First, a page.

|Publication number||US5819512 A|
|Application number||US 08/822,268|
|Publication date||Oct 13, 1998|
|Filing date||Mar 20, 1997|
|Priority date||Mar 20, 1997|
|Also published as||DE69801696D1, DE69801696T2, EP0865720A1, EP0865720B1|
|Publication number||08822268, 822268, US 5819512 A, US 5819512A, US-A-5819512, US5819512 A, US5819512A|
|Inventors||Ronald E. Steffen, Ernie J. Poani, David E. Steffen|
|Original Assignee||Dickey-John Corporation|
|Export Citation||BiBTeX, EndNote, RefMan|
|Patent Citations (19), Referenced by (7), Classifications (10), Legal Events (8)|
|External Links: USPTO, USPTO Assignment, Espacenet|
The present invention relates generally to a system and method for sensing cotton build-up in the area of a doffer column in a cotton picker/harvester.
Mechanized cotton pickers or harvesters remove cotton from cotton plants and deposit the removed cotton into a basket or receptacle. The cotton is picked from cotton plants by a picking unit on the harvester which is comprised of individual row units.
The individual row units on a picking unit are operable to separate cotton from cotton plants as the harvester travels through a field of cotton plants. The movement of the harvester through the field introduces cotton stalks into a row unit via stalk lifters which are mounted to the front of the row unit. The cotton stalks are then directed rearwardly through the row unit where spindles on picker drums physically separate cotton from cotton plant stalks. Doffer columns then remove the cotton from the spindles on the picker drums. The doffer columns subsequently feed the separated cotton into an air stream for ultimate depositing in a cotton basket.
During operation, conditions may arise which are potentially dangerous, such as a fire, and could damage the machine. For example, cotton stalks or other debris can block the air stream, and the cotton that is separated from the spindles may not be blown clear of the doffer area. If the air stream is blocked in this manner, the separated cotton will rapidly accumulate in the spaces surrounding the doffer columns. This accumulated cotton may be either compacted into these spaces by the rotation of the doffer column or dragged along with the doffer column. Either of these conditions is dangerous because the accumulated cotton will cause frictional forces to build against the doffer columns which may, in a worst case, cause a fire. Additionally, the accumulated cotton will interfere with the normal operation of the row unit, and the other cotton picking and separating mechanisms will also malfunction. Given the potentially dangerous conditions, it is desirable for an operator to know when cotton has accumulated on or about the doffer columns beyond an acceptable level.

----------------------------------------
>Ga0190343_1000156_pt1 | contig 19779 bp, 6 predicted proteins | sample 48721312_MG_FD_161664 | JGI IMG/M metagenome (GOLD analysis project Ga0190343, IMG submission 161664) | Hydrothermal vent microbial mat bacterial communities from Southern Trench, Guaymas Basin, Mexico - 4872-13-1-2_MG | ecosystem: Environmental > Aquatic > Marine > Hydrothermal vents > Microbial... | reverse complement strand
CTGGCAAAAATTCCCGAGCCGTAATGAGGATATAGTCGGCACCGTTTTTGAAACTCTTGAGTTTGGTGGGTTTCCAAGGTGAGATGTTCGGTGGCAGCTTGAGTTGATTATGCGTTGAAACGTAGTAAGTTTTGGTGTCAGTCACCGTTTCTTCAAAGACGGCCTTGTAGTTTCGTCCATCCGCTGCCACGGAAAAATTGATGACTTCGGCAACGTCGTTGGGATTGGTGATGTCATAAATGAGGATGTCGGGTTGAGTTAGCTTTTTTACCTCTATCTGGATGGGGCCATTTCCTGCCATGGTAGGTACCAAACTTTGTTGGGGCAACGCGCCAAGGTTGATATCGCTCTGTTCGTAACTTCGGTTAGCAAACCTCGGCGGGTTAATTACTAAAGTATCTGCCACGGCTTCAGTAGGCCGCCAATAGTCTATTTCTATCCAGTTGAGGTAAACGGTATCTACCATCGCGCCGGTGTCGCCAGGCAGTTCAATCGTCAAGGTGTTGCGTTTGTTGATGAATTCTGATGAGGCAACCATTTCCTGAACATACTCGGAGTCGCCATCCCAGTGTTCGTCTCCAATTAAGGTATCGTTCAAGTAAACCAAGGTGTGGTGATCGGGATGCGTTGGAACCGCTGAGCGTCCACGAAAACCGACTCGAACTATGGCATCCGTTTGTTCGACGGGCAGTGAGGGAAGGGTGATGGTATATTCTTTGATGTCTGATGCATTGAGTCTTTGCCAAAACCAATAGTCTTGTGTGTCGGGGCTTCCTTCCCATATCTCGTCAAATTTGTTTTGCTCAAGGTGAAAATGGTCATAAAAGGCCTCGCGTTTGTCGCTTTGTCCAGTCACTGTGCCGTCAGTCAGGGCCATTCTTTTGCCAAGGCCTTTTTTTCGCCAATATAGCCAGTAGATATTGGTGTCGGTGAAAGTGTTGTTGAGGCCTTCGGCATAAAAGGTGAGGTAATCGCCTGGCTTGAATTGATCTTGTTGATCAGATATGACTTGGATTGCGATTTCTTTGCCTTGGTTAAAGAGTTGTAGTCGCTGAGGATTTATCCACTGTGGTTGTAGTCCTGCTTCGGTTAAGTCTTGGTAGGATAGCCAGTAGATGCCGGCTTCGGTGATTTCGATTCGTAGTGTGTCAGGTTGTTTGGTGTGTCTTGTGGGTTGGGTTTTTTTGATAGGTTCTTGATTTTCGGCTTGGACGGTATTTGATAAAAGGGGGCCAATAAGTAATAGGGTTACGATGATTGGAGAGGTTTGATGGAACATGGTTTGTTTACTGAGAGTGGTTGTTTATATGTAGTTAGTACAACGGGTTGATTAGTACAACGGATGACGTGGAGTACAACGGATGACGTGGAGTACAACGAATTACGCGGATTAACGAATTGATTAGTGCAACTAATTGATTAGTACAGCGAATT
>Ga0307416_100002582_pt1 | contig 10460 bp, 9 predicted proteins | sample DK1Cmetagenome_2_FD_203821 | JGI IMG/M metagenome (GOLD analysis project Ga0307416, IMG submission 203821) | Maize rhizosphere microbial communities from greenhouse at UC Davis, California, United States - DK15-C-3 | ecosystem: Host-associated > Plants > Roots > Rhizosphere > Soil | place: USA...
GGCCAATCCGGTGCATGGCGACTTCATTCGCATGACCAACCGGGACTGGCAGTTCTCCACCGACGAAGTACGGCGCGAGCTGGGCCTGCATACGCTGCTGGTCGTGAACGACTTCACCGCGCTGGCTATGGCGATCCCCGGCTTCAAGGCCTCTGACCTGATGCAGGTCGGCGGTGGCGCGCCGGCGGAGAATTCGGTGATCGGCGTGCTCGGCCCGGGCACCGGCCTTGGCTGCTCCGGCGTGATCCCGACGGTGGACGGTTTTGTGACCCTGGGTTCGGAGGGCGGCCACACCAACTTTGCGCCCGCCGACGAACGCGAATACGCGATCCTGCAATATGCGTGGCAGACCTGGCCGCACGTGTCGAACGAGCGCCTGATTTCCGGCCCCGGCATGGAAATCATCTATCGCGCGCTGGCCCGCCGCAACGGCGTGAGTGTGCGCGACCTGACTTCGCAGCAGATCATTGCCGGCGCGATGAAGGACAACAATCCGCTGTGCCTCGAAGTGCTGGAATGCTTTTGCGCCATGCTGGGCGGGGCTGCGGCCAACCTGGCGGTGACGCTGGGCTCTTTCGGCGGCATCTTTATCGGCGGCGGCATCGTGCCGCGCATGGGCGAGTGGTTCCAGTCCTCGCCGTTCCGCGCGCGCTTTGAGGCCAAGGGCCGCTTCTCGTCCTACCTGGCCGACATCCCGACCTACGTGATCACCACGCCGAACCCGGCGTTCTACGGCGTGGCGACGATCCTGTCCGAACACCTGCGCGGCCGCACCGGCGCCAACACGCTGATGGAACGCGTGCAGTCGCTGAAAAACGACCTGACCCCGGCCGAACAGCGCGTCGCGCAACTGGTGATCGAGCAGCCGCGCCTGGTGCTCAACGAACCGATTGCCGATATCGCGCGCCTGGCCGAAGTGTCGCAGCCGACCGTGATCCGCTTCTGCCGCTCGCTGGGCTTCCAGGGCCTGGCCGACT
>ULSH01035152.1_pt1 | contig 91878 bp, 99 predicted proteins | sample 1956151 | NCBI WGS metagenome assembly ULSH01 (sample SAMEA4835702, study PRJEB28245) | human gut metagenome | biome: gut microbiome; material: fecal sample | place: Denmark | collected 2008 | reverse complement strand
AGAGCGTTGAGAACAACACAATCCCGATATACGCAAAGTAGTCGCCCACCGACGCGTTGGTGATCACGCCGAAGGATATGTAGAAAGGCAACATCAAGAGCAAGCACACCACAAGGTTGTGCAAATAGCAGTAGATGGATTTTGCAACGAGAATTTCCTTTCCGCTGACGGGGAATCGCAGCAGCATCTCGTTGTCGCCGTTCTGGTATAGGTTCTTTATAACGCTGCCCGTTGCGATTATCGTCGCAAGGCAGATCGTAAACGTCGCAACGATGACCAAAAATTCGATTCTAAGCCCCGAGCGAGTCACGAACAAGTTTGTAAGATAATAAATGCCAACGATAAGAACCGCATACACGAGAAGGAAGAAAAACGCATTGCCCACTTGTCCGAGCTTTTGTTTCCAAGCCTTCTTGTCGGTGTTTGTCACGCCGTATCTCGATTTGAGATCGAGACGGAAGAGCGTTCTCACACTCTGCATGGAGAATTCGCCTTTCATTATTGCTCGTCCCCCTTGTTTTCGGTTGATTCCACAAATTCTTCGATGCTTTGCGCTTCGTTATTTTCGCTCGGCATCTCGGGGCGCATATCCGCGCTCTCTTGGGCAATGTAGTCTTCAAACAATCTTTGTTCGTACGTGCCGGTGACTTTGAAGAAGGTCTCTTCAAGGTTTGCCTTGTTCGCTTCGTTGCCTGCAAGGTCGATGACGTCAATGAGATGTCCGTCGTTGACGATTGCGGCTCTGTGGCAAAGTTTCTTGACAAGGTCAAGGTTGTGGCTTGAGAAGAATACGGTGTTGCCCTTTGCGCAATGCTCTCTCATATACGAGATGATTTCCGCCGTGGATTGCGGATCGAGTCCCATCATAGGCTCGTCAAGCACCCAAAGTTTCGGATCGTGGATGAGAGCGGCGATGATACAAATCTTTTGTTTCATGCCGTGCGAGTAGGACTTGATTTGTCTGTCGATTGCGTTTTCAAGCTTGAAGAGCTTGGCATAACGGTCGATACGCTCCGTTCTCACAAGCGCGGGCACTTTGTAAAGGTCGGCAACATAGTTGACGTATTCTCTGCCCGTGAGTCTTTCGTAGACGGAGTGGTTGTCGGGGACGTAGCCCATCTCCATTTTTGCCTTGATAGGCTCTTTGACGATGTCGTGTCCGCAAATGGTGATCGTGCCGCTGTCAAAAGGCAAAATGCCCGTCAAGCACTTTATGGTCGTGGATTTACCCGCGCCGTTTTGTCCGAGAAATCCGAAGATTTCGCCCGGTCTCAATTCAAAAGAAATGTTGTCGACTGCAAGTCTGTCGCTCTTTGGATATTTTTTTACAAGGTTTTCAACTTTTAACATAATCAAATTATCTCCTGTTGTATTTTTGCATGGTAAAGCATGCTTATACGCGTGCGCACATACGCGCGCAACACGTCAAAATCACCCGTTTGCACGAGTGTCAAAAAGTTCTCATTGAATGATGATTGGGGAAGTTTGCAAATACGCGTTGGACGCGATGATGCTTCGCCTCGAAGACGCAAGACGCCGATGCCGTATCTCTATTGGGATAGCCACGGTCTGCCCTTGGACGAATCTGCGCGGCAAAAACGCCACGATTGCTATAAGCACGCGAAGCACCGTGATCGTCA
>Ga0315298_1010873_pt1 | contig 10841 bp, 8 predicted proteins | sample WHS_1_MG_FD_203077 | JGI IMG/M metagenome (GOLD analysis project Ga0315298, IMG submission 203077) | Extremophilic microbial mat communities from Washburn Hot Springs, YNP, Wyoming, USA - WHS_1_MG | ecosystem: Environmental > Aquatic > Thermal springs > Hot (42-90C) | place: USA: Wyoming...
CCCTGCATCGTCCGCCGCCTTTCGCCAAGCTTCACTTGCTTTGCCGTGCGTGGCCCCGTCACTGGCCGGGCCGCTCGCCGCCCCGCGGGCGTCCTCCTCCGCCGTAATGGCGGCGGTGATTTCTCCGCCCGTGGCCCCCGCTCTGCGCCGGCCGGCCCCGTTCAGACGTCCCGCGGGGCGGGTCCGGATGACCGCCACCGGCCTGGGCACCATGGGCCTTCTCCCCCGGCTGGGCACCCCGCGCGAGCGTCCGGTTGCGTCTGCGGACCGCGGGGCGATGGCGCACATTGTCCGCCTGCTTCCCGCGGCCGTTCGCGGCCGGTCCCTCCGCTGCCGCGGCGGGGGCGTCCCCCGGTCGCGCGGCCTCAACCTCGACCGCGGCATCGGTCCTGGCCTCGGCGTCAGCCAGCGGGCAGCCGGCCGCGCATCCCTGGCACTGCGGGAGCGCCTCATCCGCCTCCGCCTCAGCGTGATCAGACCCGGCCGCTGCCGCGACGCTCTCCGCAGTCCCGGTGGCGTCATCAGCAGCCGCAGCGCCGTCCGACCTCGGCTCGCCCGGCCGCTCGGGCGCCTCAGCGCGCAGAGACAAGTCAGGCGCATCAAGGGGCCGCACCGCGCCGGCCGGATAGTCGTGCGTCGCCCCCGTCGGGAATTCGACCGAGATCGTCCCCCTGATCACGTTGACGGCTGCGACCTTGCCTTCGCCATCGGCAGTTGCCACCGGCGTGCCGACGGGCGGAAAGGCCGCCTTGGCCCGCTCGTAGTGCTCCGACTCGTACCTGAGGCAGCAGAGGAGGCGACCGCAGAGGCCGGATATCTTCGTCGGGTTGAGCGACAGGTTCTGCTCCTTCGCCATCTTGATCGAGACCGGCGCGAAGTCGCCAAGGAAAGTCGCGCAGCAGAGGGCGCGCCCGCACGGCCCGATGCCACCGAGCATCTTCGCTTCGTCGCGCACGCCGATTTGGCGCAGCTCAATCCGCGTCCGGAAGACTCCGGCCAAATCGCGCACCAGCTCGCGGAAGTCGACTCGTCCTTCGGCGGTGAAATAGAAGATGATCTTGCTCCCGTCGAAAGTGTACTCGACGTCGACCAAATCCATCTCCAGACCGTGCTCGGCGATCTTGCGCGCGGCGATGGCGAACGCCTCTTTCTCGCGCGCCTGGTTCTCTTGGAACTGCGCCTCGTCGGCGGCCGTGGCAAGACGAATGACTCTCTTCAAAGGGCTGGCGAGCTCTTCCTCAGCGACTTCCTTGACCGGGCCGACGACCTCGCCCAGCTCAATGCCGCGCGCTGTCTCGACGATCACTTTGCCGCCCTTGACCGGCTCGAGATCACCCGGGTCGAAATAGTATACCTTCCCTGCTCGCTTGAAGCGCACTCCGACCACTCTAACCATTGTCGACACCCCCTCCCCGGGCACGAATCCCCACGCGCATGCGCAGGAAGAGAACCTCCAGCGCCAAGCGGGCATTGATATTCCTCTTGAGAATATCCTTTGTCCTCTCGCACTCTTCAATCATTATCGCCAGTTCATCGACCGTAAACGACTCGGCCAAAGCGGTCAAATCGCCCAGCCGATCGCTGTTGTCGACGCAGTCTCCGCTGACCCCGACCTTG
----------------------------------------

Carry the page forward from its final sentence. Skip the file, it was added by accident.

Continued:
One type of existing sensor for sensing cotton build up in the doffer column area consists of a limit switch and two metal plates connected by a flexible rubber material. One plate is fixedly mounted to the frame of the row unit while the other plate is movably mounted near the doffer column. As cotton builds up in the doffer column area, the cotton deflects the movable plate mounted near the doffer column. Once the movable plate is sufficiently deflected, the limit switch is triggered which, in turn, indicates that cotton build-up has exceed a desirable level.
This plate type of sensor is problematic because, due to its construction, it may give intermittent false indications. Also, key components such as switches and the like are exposed and are susceptible to corrosion.
It is therefore the general object of the present invention to provide an apparatus which accurately detects cotton build-up in the doffer column area.
It is a further object of the invention to provide an apparatus for sensing cotton build-up in the doffer column area without extensive or expensive modification to the picking unit.
Yet another object of the invention is to reduce false indications of cotton build-up in the doffer column area.